New role for Professor Susan Morton

Prof Susan Morton

Growing Up in New Zealand’s long-time research director, Professor Susan Morton, is taking on a new role as Foundation Director of the study. 

Growing Up in New Zealand’s long-time research director, Professor Susan Morton, is taking on a new role as Foundation Director of the study. 

Professor Morton has spearheaded Growing Up in New Zealand since it began and has developed an international reputation as a leader in longitudinal research. 

Her dedication to the study; expertise in longitudinal study design and implementation; her many research outputs; and her commitment to the participants of the study have seen her recognised with a New Zealand Order of Merit in 2019. 

Susan will now provide oversight, advice and expertise to the study as a Foundation Director.  

This new role harnesses her invaluable experience and means she will have more time to make use of the valuable information provided by the children and families since before they were born.  

She will continue as the Director of the University of Auckland’s Centre for Longitudinal Research and lead the Our Generation, Our Voices, Our Future study. This additional Growing Up project which is funded by the Ministry of Business, Innovation and Employment aims to explore new ways of connecting with the cohort as they transition into their teenage years.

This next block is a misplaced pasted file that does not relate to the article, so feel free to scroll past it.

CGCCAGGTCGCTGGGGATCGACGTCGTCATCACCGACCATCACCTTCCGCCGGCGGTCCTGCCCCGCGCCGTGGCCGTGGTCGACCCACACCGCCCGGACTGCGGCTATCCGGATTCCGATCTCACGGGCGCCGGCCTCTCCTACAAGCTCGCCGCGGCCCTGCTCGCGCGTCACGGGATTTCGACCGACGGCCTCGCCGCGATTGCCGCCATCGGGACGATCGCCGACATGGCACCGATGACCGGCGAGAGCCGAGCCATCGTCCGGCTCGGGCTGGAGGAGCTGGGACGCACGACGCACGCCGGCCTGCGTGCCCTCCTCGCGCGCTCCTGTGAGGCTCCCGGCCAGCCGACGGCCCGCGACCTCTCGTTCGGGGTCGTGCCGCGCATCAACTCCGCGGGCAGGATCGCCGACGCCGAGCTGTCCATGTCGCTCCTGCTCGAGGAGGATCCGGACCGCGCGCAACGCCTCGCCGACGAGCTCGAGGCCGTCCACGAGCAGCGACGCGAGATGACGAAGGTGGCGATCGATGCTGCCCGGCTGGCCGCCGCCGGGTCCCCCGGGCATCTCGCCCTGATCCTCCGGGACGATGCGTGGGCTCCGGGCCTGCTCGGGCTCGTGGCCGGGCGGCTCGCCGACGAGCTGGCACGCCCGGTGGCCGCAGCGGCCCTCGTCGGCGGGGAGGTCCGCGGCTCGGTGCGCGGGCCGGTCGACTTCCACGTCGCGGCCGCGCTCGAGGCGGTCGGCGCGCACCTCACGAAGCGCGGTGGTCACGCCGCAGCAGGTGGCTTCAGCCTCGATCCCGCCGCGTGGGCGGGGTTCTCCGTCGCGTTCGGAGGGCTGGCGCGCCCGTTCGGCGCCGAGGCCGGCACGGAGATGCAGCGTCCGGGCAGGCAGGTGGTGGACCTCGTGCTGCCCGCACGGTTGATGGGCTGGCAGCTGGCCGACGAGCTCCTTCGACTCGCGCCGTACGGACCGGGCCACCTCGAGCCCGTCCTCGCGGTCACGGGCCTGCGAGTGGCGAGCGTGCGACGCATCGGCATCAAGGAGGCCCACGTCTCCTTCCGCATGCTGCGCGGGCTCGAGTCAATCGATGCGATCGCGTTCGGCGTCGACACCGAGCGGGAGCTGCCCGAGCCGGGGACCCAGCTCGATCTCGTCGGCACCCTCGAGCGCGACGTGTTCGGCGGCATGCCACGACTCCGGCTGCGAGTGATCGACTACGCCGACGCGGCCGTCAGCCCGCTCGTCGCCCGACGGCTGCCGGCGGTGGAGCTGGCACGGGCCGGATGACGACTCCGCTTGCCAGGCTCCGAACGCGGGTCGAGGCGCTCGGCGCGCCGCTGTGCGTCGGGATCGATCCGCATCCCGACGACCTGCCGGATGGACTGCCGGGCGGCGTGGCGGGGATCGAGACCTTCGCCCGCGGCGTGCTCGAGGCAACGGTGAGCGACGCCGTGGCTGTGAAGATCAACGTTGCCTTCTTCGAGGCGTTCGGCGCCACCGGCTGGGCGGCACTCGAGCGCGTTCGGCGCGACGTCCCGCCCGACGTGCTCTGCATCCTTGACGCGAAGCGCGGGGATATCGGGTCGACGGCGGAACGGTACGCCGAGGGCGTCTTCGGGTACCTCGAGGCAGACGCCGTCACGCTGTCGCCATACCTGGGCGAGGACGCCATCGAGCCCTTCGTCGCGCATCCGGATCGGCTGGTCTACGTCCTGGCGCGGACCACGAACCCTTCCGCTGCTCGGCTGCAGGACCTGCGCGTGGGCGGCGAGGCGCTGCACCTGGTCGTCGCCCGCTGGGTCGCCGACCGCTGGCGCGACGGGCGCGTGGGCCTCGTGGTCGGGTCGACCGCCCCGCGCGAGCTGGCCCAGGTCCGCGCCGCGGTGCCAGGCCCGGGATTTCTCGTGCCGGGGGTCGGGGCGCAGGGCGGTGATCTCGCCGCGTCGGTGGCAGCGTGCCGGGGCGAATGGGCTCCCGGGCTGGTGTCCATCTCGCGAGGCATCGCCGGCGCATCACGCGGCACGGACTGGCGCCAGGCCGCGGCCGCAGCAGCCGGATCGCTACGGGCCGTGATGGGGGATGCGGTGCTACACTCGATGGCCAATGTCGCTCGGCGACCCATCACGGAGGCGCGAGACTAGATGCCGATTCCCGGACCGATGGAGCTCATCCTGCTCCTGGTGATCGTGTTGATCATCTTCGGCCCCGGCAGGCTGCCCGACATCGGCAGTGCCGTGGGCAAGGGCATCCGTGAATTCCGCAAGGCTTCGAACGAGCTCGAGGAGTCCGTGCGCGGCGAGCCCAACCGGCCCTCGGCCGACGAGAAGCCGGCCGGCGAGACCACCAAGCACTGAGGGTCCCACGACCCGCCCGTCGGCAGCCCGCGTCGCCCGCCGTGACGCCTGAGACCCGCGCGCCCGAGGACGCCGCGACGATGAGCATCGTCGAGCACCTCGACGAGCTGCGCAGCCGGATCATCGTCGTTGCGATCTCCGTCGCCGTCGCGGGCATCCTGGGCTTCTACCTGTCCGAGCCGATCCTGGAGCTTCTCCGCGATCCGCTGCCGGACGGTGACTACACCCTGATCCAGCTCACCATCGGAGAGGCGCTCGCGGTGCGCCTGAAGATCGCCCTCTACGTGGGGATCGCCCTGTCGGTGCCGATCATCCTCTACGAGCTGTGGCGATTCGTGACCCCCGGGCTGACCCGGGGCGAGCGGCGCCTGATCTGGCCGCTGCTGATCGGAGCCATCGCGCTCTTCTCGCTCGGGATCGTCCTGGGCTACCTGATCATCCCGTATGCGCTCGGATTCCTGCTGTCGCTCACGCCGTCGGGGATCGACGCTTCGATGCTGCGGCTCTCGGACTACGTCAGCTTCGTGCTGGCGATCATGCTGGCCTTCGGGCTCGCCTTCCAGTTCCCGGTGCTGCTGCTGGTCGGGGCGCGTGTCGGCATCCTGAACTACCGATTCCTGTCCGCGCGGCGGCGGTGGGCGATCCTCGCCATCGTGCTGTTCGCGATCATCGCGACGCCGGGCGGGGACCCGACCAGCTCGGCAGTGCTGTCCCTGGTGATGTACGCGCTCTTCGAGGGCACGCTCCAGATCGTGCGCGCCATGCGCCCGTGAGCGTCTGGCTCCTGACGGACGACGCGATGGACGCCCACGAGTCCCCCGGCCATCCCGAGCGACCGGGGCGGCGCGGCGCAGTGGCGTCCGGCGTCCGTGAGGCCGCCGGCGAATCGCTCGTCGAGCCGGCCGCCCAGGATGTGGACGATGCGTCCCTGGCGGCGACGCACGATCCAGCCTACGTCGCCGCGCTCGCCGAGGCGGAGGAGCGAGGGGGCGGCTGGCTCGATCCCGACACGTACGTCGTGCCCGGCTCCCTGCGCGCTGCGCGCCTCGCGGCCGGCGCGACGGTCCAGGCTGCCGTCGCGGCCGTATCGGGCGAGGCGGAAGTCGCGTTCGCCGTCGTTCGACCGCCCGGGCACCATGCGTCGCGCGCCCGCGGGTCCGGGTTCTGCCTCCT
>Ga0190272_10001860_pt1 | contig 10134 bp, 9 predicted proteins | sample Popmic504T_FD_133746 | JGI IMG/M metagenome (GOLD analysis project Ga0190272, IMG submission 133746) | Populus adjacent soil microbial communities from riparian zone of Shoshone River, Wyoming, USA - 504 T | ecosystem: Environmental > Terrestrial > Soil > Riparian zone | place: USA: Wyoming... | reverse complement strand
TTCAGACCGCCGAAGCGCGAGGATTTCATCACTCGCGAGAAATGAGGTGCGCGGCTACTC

Susan says she’s excited about the opportunities afforded by her new role. 

“I am pleased to be able to continue to serve the Growing Up in New Zealand study and team in this new role.  I am excited about the opportunities that come with this new position and look forward to continuing to grow and develop the precious taonga that is Growing Up in New Zealand,” she says. 

Boyd will be taking on the Director role. He has an international reputation as a public health researcher and has experience working on longitudinal studies. 

He says it’s an honour to be chosen to guide Growing Up in New Zealand through its day-to-day operations and into a new phase of the study as the children reach the milestone of adolescence. 

“It’s an exciting time to be joining Growing Up in New Zealand as the team prepares to reconnect with the children when they hit 12-years of age. 

“I’m grateful to be able to draw on Professor Morton’s considerable experience and expertise and I’m looking forward to consolidating and developing the research that comes out of Growing Up in New Zealand,” he says.  

“It’s an incredibly valuable and important study which has the potential to drive so many vital and important changes to benefit New Zealand children and whānau.”  

To learn more about Susan Morton’s fascinating career, read this.  You can find out more about Boyd Swinburn here.